Sometimes, the hardest part of creating is just figuring out when it’s done.
Determining when there are enough words on the page or when there’s enough paint on the canvas or even enough musical notes is tricky because, at least through the eyes of the person who created it, there’s always something that’s not quite perfect.
It throws a wrench in the process because on some reasonable level, you know it’s done. You’ve gone through the necessary steps to clean it up, edit the words and anything else you need to do to complete something, but you still see mistakes. It can get to the point where it’s almost impossible to stop fiddling with something sometimes because, every time you look at it, you see something new to correct.
It’s normal to the creative process and can be a tough obstacle to overcome when you’re getting started in your creative attempts — even to this day, that feeling haunts me as I work and I’ve been doing this a long time now.
Part of the problem is perspective. You are your own worst critic and will notice every spelling mistake or missed note in a performance because you are intimately involved with something that you’ve probably spent a fair amount of time working on.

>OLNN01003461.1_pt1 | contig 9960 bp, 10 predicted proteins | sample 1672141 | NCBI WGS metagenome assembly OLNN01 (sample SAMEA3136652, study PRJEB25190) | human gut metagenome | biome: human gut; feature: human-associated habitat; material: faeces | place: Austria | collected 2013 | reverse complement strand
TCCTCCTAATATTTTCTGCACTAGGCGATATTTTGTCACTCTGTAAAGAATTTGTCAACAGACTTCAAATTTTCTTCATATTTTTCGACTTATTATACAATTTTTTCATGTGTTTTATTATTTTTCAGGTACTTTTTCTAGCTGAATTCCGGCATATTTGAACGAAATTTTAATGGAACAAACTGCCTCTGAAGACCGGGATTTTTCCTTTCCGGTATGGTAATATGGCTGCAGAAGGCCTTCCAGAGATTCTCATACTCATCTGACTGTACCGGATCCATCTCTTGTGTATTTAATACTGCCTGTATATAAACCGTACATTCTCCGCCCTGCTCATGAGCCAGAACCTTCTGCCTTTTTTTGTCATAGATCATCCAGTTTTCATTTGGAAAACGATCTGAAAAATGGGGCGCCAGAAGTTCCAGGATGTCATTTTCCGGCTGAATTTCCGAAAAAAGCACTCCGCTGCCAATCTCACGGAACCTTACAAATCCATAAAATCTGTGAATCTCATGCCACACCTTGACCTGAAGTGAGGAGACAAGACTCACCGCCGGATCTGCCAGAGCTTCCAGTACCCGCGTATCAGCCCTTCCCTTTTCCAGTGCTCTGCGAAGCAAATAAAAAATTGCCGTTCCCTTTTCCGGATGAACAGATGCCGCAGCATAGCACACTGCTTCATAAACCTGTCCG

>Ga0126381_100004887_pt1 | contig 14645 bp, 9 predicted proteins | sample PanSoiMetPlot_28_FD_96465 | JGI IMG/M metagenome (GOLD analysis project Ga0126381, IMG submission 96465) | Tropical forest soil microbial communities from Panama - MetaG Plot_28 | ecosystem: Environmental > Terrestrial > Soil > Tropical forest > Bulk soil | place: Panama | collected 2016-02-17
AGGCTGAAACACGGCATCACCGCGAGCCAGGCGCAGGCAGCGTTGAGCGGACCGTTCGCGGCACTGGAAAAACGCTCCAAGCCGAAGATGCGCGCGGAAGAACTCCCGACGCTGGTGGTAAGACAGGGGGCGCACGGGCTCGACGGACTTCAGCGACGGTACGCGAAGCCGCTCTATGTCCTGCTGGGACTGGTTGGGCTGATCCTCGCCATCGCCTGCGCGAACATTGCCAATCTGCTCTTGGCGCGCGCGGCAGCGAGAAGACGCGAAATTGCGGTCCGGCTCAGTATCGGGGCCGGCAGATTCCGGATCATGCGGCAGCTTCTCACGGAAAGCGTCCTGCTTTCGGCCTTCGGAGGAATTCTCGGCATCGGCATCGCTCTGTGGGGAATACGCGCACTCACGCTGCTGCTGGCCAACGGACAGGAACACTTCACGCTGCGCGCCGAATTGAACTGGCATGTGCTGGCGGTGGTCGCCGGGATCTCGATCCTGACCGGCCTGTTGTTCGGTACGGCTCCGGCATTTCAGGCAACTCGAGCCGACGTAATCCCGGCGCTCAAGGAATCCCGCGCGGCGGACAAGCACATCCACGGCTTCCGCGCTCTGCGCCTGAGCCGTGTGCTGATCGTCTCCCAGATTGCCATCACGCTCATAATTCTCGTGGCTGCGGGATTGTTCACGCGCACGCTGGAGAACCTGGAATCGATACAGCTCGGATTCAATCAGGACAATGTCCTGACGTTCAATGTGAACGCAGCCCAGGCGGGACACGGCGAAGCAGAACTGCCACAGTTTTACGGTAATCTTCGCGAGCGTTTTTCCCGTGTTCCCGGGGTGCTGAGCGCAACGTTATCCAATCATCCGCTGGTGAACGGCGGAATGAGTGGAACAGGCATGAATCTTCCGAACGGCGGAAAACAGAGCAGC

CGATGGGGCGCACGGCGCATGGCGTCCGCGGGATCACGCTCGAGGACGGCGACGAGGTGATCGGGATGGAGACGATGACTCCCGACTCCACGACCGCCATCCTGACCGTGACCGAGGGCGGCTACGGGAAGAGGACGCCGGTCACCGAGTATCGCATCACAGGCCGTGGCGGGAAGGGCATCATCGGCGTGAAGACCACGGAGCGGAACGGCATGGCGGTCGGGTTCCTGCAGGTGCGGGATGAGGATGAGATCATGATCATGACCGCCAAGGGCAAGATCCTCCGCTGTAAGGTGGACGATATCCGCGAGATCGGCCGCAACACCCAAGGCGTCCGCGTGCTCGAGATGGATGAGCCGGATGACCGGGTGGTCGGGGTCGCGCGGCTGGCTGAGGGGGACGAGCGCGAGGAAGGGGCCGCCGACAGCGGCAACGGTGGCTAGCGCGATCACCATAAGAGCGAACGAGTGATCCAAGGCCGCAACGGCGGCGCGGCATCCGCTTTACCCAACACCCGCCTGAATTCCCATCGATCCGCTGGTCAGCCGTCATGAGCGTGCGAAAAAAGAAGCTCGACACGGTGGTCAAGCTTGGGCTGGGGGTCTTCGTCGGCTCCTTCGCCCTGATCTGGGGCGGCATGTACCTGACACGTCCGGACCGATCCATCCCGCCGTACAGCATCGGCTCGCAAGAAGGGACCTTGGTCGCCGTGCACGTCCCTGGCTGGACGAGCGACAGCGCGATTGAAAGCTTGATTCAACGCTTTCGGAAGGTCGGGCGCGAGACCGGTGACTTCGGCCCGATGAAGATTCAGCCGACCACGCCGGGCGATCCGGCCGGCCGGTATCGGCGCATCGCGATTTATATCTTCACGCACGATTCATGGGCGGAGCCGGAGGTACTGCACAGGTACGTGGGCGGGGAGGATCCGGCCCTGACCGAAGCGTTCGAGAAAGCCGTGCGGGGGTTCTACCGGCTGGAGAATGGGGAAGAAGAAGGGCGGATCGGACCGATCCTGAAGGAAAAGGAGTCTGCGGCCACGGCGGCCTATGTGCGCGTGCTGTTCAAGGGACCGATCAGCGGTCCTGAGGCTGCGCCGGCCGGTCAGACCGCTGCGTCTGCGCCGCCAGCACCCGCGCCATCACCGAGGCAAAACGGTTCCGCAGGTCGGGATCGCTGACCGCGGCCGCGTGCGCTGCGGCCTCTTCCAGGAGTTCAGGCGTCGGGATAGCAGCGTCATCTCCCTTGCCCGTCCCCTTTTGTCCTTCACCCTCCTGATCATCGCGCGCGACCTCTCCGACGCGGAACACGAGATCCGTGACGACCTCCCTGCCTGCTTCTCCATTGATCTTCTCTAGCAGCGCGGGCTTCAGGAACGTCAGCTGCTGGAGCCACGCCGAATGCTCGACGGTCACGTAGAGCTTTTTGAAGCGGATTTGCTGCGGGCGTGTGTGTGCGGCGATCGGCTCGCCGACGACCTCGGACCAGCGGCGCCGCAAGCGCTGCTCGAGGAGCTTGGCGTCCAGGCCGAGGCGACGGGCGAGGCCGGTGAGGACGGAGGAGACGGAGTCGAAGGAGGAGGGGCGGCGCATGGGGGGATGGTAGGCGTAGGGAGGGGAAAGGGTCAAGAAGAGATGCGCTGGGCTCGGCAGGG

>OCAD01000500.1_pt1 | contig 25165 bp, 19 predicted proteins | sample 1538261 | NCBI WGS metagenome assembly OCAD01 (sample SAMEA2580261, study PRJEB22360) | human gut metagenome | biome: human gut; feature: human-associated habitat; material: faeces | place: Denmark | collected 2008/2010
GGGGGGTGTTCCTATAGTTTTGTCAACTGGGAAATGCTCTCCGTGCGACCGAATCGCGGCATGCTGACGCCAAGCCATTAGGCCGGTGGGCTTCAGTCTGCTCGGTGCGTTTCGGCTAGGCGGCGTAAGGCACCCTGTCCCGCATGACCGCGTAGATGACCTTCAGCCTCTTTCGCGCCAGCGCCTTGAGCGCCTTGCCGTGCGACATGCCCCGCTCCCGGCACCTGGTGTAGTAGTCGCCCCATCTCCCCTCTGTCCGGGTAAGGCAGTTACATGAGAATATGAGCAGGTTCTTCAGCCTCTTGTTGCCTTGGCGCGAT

One of the best ways to get around that feeling is to get a different perspective on it. Find a friend, or a group of friends who do similar creative projects and show it to them. You’ll probably be surprised at what comes back.
If you’re a musician, you can play your song for someone or, if you want to surprise yourself, record it and listen to it.
I’m always surprised when I do this because I know where I’ve missed notes, where my timing was off and when something I was trying didn’t work — all things my musical partner never catches and always asks why I was scowling during a song.
Once someone has had a chance to tell you whether or not they like it, ask them why they felt that way.
The answer to that question is likely going to be the thing that either verifies how you feel or puts your worries to rest, especially if that person’s thoughts and opinions mean something to you.
If that doesn’t work, put it in a drawer or cover it up and forget about it for a week. You’ll come back with a new perspective on the piece and, more often than not, you’ll realize you were a lot closer to being finished than you might have thought.
Even after you’ve finished working on something, that need to tinker will linger.
I could pull something out that I’d long considered finished and still find a way to edit the whole book again and change major sections, so I have a rule that helps me figure out when something is done: unless it’s a total mess and needs a lot of work, I give something three major edits. Anything more than that and I’m just looking for mistakes.
Now to sit back and worry about whether what I said made any sense at all or is just a rambling mess.
Douglas Paton is a Summerland writer and musician. If you know of a local arts and culture event, contact him at firstname.lastname@example.org.